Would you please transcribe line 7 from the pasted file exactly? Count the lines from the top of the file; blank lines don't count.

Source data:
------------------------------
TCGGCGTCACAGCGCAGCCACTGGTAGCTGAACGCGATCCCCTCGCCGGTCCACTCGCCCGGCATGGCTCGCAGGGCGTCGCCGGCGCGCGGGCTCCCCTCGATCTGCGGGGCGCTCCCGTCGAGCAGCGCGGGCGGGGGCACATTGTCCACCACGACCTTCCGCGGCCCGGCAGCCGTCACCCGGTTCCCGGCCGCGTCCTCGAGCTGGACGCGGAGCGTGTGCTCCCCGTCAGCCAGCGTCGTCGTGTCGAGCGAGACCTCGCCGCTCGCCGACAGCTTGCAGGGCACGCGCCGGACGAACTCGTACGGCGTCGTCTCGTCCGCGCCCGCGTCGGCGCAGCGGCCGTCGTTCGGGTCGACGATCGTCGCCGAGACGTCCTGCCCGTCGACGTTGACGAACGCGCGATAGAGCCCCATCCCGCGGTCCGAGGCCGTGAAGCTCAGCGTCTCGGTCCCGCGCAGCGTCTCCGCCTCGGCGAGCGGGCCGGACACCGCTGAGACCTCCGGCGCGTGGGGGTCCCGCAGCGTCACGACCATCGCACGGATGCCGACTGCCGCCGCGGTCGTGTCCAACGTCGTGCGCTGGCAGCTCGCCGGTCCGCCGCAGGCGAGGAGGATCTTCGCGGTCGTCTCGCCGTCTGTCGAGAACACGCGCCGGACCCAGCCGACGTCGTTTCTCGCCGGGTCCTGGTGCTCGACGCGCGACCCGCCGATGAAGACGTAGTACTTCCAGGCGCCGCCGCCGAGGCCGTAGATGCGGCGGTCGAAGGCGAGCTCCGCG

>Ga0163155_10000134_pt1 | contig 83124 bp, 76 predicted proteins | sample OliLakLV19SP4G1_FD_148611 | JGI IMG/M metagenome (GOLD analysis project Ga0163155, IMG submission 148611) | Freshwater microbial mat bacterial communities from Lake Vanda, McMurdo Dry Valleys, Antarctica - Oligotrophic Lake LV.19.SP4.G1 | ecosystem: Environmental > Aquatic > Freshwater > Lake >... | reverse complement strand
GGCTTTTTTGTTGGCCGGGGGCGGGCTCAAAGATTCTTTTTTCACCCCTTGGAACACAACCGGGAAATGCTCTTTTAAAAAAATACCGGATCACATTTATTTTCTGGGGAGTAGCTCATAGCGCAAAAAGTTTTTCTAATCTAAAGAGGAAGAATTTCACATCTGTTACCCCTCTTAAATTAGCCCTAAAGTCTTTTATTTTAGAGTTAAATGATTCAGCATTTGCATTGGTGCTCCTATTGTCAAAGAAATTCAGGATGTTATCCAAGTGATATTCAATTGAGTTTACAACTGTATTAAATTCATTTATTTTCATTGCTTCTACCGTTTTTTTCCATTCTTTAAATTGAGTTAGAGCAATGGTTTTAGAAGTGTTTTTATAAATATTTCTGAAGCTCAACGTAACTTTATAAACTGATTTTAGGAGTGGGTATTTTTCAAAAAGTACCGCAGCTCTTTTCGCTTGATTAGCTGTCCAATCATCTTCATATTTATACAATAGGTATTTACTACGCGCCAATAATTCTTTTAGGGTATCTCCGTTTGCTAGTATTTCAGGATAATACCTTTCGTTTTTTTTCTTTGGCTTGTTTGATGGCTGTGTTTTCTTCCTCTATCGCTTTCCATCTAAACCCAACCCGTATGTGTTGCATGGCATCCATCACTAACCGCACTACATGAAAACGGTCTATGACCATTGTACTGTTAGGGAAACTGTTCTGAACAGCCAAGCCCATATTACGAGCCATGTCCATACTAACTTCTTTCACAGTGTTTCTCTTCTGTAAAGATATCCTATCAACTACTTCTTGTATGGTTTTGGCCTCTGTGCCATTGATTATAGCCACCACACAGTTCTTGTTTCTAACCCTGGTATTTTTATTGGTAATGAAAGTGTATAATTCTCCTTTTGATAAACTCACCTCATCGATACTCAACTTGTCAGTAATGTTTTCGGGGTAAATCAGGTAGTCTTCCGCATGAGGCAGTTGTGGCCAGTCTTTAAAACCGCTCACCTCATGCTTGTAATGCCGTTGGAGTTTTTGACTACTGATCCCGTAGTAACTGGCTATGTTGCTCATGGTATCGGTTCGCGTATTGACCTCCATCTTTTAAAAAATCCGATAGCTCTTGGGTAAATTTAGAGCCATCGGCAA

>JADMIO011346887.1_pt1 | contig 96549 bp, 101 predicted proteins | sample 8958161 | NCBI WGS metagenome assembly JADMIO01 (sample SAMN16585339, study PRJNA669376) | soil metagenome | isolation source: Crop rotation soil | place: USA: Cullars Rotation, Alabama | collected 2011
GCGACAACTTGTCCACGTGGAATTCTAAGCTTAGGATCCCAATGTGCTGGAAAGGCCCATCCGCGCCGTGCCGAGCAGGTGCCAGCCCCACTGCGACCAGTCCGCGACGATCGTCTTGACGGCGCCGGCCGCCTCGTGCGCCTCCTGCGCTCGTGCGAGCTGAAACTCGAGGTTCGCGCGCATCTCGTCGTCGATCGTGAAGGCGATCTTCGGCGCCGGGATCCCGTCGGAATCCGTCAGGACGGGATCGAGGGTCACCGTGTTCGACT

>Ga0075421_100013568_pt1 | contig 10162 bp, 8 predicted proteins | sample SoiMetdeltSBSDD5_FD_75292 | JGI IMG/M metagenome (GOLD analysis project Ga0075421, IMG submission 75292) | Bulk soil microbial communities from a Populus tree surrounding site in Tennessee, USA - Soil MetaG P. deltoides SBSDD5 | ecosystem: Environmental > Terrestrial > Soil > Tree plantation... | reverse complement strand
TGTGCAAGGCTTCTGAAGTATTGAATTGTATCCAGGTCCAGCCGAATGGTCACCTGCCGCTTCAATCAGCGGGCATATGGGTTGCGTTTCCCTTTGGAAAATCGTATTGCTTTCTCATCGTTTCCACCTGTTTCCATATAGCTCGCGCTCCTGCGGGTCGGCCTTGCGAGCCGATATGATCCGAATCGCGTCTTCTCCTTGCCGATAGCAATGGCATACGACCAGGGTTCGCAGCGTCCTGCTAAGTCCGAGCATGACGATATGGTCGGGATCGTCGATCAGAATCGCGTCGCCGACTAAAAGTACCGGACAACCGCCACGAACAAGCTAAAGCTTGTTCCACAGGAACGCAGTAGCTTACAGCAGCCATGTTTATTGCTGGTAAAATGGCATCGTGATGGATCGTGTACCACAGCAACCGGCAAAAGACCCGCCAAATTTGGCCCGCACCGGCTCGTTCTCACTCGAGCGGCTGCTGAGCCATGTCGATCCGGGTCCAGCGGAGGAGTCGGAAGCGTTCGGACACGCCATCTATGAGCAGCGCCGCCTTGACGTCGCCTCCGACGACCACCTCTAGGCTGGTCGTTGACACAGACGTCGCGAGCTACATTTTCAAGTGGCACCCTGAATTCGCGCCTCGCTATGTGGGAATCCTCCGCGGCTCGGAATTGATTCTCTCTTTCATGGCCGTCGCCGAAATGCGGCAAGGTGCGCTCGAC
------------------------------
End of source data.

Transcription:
TGTGCAAGGCTTCTGAAGTATTGAATTGTATCCAGGTCCAGCCGAATGGTCACCTGCCGCTTCAATCAGCGGGCATATGGGTTGCGTTTCCCTTTGGAAAATCGTATTGCTTTCTCATCGTTTCCACCTGTTTCCATATAGCTCGCGCTCCTGCGGGTCGGCCTTGCGAGCCGATATGATCCGAATCGCGTCTTCTCCTTGCCGATAGCAATGGCATACGACCAGGGTTCGCAGCGTCCTGCTAAGTCCGAGCATGACGATATGGTCGGGATCGTCGATCAGAATCGCGTCGCCGACTAAAAGTACCGGACAACCGCCACGAACAAGCTAAAGCTTGTTCCACAGGAACGCAGTAGCTTACAGCAGCCATGTTTATTGCTGGTAAAATGGCATCGTGATGGATCGTGTACCACAGCAACCGGCAAAAGACCCGCCAAATTTGGCCCGCACCGGCTCGTTCTCACTCGAGCGGCTGCTGAGCCATGTCGATCCGGGTCCAGCGGAGGAGTCGGAAGCGTTCGGACACGCCATCTATGAGCAGCGCCGCCTTGACGTCGCCTCCGACGACCACCTCTAGGCTGGTCGTTGACACAGACGTCGCGAGCTACATTTTCAAGTGGCACCCTGAATTCGCGCCTCGCTATGTGGGAATCCTCCGCGGCTCGGAATTGATTCTCTCTTTCATGGCCGTCGCCGAAATGCGGCAAGGTGCGCTCGAC